Joy To The Modes
The Ethan Hein Blog » Music Theory
by Ethan
1w ago
The best way to teach the diatonic modes is to compare them to each other in parallel. One way to do that is to just run up and down them scalewise, but that isn’t very musically satisfying. So I thought, how about putting a familiar melody into all the modes? I wanted one that touches every note in the diatonic scale, and that fits within one octave. “Joy To The World” fit the bill perfectly. I am not the first person to have this idea, but I think I did a better job. I used beats from INXS and the Meters. Music Theory Songs by Ethan Hein I present the modes in circle of fifths order, from ..read more
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Understanding intervals
The Ethan Hein Blog » Music Theory
by Ethan
1w ago
There are two ways to understand intervals: the right way, and the way I learned them. Before we get into that, let me point you to some good resources for learning the right way. I like the online tutorials by Robert Hutchinson, Chelsey Hamm and Bryn Hughes, musictheory.net and musicca.com. I really love Nate May’s visual approach. And if you like learning from videos (which I don’t), this one by Saher Galt is good. I find it most helpful to visualize the intervallic structure of the diatonic scale on a circle, and if you like to think that way too, try the aQWERTYon. I am an aural lear ..read more
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What is voice leading?
The Ethan Hein Blog » Music Theory
by Ethan
1w ago
Sit down at the piano and play the chords C and F in root position, back and forth, like so: (C E G) to (F A C). Pretty clunky! Now invert the C chord; that is, move the bottom note up an octave. Alternate that version of the C chord with the F chord, like so: (E G C) to (F A C). It sounds smoother! You just experienced the magic of voice leading. To understand how voice leading works, imagine that each note in a chord is being sung by a different person. For three-note chords, you will need three people. Let’s call them David Crosby, Steven Stills and Graham Nash. (In the photo, they’re sitti ..read more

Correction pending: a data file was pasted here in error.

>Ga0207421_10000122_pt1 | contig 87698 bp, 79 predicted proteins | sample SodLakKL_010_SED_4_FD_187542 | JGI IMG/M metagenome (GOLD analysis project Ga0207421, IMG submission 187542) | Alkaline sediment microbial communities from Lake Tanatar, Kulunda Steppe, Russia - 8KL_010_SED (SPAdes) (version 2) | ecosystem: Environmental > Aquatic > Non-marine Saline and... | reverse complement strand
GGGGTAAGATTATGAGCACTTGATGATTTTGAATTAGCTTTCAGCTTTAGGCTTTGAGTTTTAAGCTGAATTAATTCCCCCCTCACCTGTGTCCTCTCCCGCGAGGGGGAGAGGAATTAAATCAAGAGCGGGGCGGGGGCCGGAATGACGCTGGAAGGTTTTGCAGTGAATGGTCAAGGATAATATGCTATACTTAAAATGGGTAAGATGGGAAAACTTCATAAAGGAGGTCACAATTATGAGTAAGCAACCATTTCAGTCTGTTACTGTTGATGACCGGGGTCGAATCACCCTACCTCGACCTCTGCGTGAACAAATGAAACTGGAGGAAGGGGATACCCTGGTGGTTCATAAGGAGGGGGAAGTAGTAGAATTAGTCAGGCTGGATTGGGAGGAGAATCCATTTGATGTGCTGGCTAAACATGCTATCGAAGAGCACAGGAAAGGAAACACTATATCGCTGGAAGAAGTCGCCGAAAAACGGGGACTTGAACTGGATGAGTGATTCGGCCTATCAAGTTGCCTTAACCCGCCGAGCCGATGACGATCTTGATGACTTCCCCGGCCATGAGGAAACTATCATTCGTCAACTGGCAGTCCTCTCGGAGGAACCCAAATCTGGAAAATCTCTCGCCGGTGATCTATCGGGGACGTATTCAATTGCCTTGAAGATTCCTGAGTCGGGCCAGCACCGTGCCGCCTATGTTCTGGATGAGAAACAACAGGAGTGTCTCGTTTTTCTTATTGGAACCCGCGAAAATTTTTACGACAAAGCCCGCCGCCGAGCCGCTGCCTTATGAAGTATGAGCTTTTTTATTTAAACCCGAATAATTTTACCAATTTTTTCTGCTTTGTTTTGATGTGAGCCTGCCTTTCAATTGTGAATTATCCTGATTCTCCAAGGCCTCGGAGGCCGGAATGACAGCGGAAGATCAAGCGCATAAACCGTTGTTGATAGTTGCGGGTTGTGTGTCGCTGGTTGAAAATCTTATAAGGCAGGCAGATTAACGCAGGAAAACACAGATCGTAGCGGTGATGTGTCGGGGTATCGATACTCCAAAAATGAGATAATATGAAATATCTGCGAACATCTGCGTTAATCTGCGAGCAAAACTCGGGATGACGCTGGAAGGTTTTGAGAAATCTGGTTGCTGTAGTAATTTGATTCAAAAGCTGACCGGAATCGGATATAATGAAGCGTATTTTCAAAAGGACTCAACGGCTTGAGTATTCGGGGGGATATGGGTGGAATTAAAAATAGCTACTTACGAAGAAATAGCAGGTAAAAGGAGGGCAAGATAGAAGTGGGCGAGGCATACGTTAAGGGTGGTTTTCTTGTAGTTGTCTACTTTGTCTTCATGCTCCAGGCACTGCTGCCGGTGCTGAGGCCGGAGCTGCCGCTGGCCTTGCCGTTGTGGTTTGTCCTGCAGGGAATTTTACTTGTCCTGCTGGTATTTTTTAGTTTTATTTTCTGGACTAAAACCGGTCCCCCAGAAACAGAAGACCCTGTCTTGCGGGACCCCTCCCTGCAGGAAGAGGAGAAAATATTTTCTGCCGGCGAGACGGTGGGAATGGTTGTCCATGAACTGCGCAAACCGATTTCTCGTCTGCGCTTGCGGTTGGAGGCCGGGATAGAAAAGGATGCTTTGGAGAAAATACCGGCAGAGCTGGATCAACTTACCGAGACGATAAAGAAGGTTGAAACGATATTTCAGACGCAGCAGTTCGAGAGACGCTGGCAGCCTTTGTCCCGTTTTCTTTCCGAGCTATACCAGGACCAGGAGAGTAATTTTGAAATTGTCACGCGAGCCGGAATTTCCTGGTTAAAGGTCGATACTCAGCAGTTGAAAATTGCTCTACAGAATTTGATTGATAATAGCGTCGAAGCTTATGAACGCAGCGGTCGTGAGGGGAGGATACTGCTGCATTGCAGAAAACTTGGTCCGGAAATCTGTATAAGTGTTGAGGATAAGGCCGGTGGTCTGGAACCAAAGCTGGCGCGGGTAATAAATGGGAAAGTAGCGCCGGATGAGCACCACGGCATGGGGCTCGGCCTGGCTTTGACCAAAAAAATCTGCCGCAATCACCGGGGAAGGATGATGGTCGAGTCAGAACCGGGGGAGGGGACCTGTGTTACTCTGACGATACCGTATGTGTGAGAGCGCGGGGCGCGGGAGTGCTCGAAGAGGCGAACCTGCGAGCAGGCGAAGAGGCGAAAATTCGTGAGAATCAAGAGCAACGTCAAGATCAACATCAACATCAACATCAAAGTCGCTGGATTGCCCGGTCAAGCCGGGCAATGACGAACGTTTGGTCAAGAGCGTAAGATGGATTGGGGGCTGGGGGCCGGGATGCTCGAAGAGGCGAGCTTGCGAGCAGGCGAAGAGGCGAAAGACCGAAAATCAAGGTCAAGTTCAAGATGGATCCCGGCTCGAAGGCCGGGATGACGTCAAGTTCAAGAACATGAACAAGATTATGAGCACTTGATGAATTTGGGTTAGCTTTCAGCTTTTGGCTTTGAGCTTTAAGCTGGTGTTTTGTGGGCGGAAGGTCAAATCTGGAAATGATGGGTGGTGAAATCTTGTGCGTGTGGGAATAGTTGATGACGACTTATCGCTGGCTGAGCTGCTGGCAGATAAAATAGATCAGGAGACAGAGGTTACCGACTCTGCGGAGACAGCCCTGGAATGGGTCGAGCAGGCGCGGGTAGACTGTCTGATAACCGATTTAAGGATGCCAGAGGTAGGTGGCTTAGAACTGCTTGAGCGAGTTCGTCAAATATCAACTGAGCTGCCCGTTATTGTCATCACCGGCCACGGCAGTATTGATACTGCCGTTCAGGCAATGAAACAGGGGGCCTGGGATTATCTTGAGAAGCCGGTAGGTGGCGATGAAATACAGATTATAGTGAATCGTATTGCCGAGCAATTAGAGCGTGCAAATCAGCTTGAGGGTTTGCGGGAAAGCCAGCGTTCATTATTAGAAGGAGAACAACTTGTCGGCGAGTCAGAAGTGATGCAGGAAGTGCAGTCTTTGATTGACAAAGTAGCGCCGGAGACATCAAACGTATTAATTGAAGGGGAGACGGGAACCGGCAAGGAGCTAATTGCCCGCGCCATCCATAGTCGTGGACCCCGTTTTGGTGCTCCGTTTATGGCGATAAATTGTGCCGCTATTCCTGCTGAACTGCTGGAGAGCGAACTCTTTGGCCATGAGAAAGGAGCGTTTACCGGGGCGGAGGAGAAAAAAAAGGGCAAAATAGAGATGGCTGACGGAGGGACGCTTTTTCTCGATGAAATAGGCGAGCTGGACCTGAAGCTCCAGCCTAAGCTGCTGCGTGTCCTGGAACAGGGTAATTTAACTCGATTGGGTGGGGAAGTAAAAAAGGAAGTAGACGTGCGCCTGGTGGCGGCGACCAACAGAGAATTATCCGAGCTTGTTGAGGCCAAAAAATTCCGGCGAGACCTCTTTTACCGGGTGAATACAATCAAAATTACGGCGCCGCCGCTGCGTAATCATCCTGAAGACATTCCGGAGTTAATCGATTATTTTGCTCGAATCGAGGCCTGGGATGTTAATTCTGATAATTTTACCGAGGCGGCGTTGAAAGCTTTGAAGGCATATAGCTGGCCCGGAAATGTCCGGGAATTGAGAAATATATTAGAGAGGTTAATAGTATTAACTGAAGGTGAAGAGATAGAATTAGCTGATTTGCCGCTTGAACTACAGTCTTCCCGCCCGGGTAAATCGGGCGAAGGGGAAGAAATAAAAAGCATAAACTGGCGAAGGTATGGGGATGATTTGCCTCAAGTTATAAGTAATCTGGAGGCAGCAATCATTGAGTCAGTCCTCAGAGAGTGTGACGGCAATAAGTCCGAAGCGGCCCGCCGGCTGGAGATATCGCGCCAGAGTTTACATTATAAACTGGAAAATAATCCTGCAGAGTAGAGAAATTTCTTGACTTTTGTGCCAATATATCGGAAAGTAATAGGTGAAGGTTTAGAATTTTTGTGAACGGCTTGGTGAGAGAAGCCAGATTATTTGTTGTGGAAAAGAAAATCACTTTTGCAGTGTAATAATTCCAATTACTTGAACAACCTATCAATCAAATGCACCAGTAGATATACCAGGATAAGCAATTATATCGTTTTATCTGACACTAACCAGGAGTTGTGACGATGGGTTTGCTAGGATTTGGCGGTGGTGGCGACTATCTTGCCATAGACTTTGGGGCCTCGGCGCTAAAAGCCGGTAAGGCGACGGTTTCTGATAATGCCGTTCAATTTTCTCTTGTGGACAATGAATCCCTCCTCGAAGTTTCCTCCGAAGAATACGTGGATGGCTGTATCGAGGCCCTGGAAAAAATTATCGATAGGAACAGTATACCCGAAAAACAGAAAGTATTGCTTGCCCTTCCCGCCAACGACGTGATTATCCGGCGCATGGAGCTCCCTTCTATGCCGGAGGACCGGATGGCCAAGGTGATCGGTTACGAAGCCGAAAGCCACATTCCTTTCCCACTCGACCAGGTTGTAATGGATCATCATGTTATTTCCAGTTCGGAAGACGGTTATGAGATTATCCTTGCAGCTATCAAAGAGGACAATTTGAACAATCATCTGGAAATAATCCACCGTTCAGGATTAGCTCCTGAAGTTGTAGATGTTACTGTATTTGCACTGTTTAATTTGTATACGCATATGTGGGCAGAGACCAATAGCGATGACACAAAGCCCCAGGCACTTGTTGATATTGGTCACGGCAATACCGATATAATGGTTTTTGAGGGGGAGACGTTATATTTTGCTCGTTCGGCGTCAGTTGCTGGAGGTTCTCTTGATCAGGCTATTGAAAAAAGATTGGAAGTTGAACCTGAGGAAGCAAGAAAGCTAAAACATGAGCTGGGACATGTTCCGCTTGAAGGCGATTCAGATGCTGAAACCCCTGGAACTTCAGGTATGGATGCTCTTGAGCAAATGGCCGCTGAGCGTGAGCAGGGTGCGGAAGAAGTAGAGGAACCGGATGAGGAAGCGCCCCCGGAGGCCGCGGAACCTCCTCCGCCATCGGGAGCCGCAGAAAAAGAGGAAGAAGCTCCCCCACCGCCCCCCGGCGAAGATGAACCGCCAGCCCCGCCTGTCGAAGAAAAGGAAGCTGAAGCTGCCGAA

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What is syncopation?
The Ethan Hein Blog » Music Theory
by Ethan
2w ago
(Meta-level note: I rewrite this explainer every few years and now that I have a couple of new music theory gigs, I am rewriting it yet again.) Syncopation is to rhythm what dissonance is to harmony: conflict, surprise, defiance of expectation. If you place your rhythmic accents where listeners expect them, then the music gets boring fast. If you place them where listeners don’t expect them, that’s where the fun starts. To understand syncopation, you need to understand the concept of strong and weak beats (and subdivisions of beats). The strong beats (and subdivisions) are where you expect ac ..read more
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The major key universe
The Ethan Hein Blog » Music Theory
by Ethan
2w ago
Minor keys are complicated, because there are so many different minor scales. Major keys seem simpler, because there is only the one major scale. At least, that is how things worked in Western Europe between 1700 and 1900. In present-day Anglo-American pop, though, we need to expand our idea of what a major key is. It’s very common for major-key songs to use notes and chords from outside the major scale. The most common of these is the flatted seventh scale degree and the corresponding bVII chord. These are omnipresent features of any music descended from the blues. The usual explanation is t ..read more
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The bottom number in time signatures has always confused me